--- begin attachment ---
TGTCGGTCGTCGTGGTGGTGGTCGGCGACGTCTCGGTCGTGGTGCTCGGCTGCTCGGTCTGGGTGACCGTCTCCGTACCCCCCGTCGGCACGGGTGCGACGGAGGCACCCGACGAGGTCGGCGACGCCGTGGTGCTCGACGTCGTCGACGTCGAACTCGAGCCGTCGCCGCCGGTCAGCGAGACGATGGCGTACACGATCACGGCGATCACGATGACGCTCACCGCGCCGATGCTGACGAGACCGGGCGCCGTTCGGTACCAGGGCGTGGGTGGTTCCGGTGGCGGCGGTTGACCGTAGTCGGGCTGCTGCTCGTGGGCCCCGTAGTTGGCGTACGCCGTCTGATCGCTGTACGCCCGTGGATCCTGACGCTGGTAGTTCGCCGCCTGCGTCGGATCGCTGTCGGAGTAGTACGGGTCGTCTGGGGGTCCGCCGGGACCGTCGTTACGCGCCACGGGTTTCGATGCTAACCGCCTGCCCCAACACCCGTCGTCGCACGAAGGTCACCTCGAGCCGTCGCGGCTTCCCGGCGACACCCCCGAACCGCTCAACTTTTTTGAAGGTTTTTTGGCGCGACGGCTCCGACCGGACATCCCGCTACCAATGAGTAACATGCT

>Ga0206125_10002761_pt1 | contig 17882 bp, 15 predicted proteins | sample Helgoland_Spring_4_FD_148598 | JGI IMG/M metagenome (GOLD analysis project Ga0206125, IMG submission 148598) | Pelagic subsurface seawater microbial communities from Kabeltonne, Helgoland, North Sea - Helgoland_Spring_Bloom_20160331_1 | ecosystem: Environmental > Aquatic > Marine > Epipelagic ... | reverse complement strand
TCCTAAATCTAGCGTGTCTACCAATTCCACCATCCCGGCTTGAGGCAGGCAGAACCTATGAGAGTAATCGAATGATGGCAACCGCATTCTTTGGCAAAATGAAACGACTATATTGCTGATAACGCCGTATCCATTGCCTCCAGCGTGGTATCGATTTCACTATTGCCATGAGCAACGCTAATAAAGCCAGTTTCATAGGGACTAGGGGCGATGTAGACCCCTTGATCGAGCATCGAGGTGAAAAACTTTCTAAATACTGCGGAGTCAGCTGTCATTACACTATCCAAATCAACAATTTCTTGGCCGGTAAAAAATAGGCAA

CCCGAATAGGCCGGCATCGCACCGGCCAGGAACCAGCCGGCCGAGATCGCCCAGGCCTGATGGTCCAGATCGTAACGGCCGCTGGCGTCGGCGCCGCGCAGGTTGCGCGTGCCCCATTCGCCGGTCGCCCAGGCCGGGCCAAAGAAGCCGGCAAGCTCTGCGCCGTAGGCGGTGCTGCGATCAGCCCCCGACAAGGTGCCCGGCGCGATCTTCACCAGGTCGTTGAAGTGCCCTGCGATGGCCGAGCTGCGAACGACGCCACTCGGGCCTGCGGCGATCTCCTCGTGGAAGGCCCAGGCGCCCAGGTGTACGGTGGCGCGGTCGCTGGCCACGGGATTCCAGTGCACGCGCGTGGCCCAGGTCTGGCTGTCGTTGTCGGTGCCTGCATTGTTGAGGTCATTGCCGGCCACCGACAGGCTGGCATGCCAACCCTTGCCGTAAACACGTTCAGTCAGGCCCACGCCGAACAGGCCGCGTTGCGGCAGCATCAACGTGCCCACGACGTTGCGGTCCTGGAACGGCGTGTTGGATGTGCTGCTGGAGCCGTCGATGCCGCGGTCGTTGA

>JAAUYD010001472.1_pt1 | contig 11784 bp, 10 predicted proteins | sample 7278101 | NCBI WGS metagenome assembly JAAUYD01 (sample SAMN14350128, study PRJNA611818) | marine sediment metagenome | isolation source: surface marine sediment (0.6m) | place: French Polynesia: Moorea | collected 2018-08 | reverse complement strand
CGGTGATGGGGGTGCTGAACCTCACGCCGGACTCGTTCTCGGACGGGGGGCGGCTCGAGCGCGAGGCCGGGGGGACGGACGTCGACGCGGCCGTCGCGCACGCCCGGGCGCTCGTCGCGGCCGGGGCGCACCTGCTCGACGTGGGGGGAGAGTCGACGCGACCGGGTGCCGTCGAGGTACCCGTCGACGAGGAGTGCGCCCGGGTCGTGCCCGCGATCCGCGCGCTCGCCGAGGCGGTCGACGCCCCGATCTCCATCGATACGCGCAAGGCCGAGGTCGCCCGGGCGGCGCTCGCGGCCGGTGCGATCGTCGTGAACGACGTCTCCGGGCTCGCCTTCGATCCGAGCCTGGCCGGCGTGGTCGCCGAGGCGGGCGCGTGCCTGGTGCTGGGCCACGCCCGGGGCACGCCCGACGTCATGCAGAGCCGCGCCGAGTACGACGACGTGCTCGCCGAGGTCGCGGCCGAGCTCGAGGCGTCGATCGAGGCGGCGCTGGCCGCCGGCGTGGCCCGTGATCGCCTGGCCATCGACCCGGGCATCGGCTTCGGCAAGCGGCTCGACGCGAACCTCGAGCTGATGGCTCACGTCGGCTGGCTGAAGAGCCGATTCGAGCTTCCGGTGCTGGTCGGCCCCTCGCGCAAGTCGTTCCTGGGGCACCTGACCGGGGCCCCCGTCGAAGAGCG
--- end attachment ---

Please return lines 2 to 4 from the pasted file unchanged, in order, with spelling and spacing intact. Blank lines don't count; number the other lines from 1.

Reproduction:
>Ga0206125_10002761_pt1 | contig 17882 bp, 15 predicted proteins | sample Helgoland_Spring_4_FD_148598 | JGI IMG/M metagenome (GOLD analysis project Ga0206125, IMG submission 148598) | Pelagic subsurface seawater microbial communities from Kabeltonne, Helgoland, North Sea - Helgoland_Spring_Bloom_20160331_1 | ecosystem: Environmental > Aquatic > Marine > Epipelagic ... | reverse complement strand
TCCTAAATCTAGCGTGTCTACCAATTCCACCATCCCGGCTTGAGGCAGGCAGAACCTATGAGAGTAATCGAATGATGGCAACCGCATTCTTTGGCAAAATGAAACGACTATATTGCTGATAACGCCGTATCCATTGCCTCCAGCGTGGTATCGATTTCACTATTGCCATGAGCAACGCTAATAAAGCCAGTTTCATAGGGACTAGGGGCGATGTAGACCCCTTGATCGAGCATCGAGGTGAAAAACTTTCTAAATACTGCGGAGTCAGCTGTCATTACACTATCCAAATCAACAATTTCTTGGCCGGTAAAAAATAGGCAA

CCCGAATAGGCCGGCATCGCACCGGCCAGGAACCAGCCGGCCGAGATCGCCCAGGCCTGATGGTCCAGATCGTAACGGCCGCTGGCGTCGGCGCCGCGCAGGTTGCGCGTGCCCCATTCGCCGGTCGCCCAGGCCGGGCCAAAGAAGCCGGCAAGCTCTGCGCCGTAGGCGGTGCTGCGATCAGCCCCCGACAAGGTGCCCGGCGCGATCTTCACCAGGTCGTTGAAGTGCCCTGCGATGGCCGAGCTGCGAACGACGCCACTCGGGCCTGCGGCGATCTCCTCGTGGAAGGCCCAGGCGCCCAGGTGTACGGTGGCGCGGTCGCTGGCCACGGGATTCCAGTGCACGCGCGTGGCCCAGGTCTGGCTGTCGTTGTCGGTGCCTGCATTGTTGAGGTCATTGCCGGCCACCGACAGGCTGGCATGCCAACCCTTGCCGTAAACACGTTCAGTCAGGCCCACGCCGAACAGGCCGCGTTGCGGCAGCATCAACGTGCCCACGACGTTGCGGTCCTGGAACGGCGTGTTGGATGTGCTGCTGGAGCCGTCGATGCCGCGGTCGTTGA